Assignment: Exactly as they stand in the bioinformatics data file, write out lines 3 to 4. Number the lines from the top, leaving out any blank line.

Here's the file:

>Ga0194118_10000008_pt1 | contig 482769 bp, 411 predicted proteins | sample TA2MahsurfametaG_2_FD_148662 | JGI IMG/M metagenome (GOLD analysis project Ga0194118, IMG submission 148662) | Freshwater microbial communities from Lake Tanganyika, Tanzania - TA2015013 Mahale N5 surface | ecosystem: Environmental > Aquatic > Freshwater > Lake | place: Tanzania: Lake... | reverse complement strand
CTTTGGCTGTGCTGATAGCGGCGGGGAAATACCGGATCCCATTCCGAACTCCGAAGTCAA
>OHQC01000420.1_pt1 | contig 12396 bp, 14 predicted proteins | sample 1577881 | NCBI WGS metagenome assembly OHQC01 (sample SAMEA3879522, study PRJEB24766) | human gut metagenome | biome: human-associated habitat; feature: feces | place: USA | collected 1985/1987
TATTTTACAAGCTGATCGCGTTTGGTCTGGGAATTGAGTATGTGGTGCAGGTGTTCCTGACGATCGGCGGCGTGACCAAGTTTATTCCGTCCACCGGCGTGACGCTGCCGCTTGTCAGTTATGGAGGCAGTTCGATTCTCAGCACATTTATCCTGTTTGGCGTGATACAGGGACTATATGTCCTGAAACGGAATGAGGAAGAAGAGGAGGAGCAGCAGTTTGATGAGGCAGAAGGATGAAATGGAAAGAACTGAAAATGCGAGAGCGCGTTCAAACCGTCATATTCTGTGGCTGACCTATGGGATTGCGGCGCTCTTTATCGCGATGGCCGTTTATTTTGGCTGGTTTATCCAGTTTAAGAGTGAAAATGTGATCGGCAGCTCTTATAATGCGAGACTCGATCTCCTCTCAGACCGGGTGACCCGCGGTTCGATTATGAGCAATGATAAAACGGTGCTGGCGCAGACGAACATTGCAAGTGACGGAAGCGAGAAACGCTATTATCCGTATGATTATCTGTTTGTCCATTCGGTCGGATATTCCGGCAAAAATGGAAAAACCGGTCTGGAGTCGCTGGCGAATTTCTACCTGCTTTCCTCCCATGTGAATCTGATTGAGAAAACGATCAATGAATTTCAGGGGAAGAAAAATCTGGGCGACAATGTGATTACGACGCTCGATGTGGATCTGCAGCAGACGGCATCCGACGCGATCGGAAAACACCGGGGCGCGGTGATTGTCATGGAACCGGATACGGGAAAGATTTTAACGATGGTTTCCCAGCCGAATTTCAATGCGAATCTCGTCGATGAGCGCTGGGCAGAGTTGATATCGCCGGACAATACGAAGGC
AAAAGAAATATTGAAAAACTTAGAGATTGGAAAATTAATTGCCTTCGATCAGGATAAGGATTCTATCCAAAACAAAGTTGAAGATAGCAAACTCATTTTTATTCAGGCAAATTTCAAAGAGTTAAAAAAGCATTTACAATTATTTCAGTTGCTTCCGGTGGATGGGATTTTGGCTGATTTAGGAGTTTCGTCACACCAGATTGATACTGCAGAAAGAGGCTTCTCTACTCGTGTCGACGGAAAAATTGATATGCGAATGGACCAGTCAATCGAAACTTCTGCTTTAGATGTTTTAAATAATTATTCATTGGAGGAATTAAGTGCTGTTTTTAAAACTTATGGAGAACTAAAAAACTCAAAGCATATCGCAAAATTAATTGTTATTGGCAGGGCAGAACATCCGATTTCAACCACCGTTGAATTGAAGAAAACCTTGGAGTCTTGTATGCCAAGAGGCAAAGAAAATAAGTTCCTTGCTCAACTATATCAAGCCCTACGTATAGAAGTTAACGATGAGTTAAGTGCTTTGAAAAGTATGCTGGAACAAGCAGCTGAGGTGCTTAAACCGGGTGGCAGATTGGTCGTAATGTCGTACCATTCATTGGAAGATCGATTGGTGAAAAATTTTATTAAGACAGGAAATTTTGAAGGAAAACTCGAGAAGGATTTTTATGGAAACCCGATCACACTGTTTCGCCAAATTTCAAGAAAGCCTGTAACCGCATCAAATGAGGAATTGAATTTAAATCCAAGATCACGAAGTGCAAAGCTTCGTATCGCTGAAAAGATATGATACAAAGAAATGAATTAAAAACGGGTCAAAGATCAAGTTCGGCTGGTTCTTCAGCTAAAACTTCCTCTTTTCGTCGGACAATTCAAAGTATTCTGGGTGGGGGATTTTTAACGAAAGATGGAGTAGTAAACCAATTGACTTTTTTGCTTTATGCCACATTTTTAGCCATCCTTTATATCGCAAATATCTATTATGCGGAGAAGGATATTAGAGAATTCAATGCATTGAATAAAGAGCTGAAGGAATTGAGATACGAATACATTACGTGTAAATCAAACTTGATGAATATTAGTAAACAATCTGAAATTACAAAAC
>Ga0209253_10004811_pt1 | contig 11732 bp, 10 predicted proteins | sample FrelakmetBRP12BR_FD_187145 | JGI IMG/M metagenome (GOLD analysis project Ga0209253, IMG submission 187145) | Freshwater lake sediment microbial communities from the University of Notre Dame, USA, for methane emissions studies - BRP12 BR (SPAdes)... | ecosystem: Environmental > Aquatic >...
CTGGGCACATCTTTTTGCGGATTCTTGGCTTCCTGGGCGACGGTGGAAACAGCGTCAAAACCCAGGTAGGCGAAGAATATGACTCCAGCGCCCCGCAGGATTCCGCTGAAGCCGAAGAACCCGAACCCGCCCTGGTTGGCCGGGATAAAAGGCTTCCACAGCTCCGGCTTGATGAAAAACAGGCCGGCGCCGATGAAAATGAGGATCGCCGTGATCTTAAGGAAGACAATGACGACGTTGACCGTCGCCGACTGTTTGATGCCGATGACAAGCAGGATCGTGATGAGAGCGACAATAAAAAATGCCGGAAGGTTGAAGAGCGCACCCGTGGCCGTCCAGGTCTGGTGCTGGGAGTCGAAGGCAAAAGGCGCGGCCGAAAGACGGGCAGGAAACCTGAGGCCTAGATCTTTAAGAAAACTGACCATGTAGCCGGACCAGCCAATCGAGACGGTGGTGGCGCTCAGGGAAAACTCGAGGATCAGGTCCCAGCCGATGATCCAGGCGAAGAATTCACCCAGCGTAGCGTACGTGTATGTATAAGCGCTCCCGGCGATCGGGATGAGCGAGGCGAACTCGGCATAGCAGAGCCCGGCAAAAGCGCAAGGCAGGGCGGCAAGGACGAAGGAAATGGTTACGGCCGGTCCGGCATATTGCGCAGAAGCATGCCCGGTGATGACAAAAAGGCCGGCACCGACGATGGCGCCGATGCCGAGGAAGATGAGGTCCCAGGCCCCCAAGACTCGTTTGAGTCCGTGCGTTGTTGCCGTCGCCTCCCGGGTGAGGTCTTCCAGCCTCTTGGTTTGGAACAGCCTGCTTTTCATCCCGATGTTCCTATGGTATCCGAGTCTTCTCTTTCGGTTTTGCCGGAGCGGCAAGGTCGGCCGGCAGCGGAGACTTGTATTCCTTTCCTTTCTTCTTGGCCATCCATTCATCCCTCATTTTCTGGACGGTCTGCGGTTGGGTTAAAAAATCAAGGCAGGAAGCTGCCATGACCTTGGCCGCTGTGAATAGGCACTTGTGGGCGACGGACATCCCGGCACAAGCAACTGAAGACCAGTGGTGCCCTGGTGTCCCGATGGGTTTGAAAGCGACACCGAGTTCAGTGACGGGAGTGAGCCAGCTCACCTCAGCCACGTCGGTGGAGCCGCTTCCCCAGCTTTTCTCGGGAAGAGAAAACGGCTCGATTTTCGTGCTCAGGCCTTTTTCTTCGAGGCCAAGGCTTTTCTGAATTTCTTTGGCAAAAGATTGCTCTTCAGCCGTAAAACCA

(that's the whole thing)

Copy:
>OHQC01000420.1_pt1 | contig 12396 bp, 14 predicted proteins | sample 1577881 | NCBI WGS metagenome assembly OHQC01 (sample SAMEA3879522, study PRJEB24766) | human gut metagenome | biome: human-associated habitat; feature: feces | place: USA | collected 1985/1987
TATTTTACAAGCTGATCGCGTTTGGTCTGGGAATTGAGTATGTGGTGCAGGTGTTCCTGACGATCGGCGGCGTGACCAAGTTTATTCCGTCCACCGGCGTGACGCTGCCGCTTGTCAGTTATGGAGGCAGTTCGATTCTCAGCACATTTATCCTGTTTGGCGTGATACAGGGACTATATGTCCTGAAACGGAATGAGGAAGAAGAGGAGGAGCAGCAGTTTGATGAGGCAGAAGGATGAAATGGAAAGAACTGAAAATGCGAGAGCGCGTTCAAACCGTCATATTCTGTGGCTGACCTATGGGATTGCGGCGCTCTTTATCGCGATGGCCGTTTATTTTGGCTGGTTTATCCAGTTTAAGAGTGAAAATGTGATCGGCAGCTCTTATAATGCGAGACTCGATCTCCTCTCAGACCGGGTGACCCGCGGTTCGATTATGAGCAATGATAAAACGGTGCTGGCGCAGACGAACATTGCAAGTGACGGAAGCGAGAAACGCTATTATCCGTATGATTATCTGTTTGTCCATTCGGTCGGATATTCCGGCAAAAATGGAAAAACCGGTCTGGAGTCGCTGGCGAATTTCTACCTGCTTTCCTCCCATGTGAATCTGATTGAGAAAACGATCAATGAATTTCAGGGGAAGAAAAATCTGGGCGACAATGTGATTACGACGCTCGATGTGGATCTGCAGCAGACGGCATCCGACGCGATCGGAAAACACCGGGGCGCGGTGATTGTCATGGAACCGGATACGGGAAAGATTTTAACGATGGTTTCCCAGCCGAATTTCAATGCGAATCTCGTCGATGAGCGCTGGGCAGAGTTGATATCGCCGGACAATACGAAGGC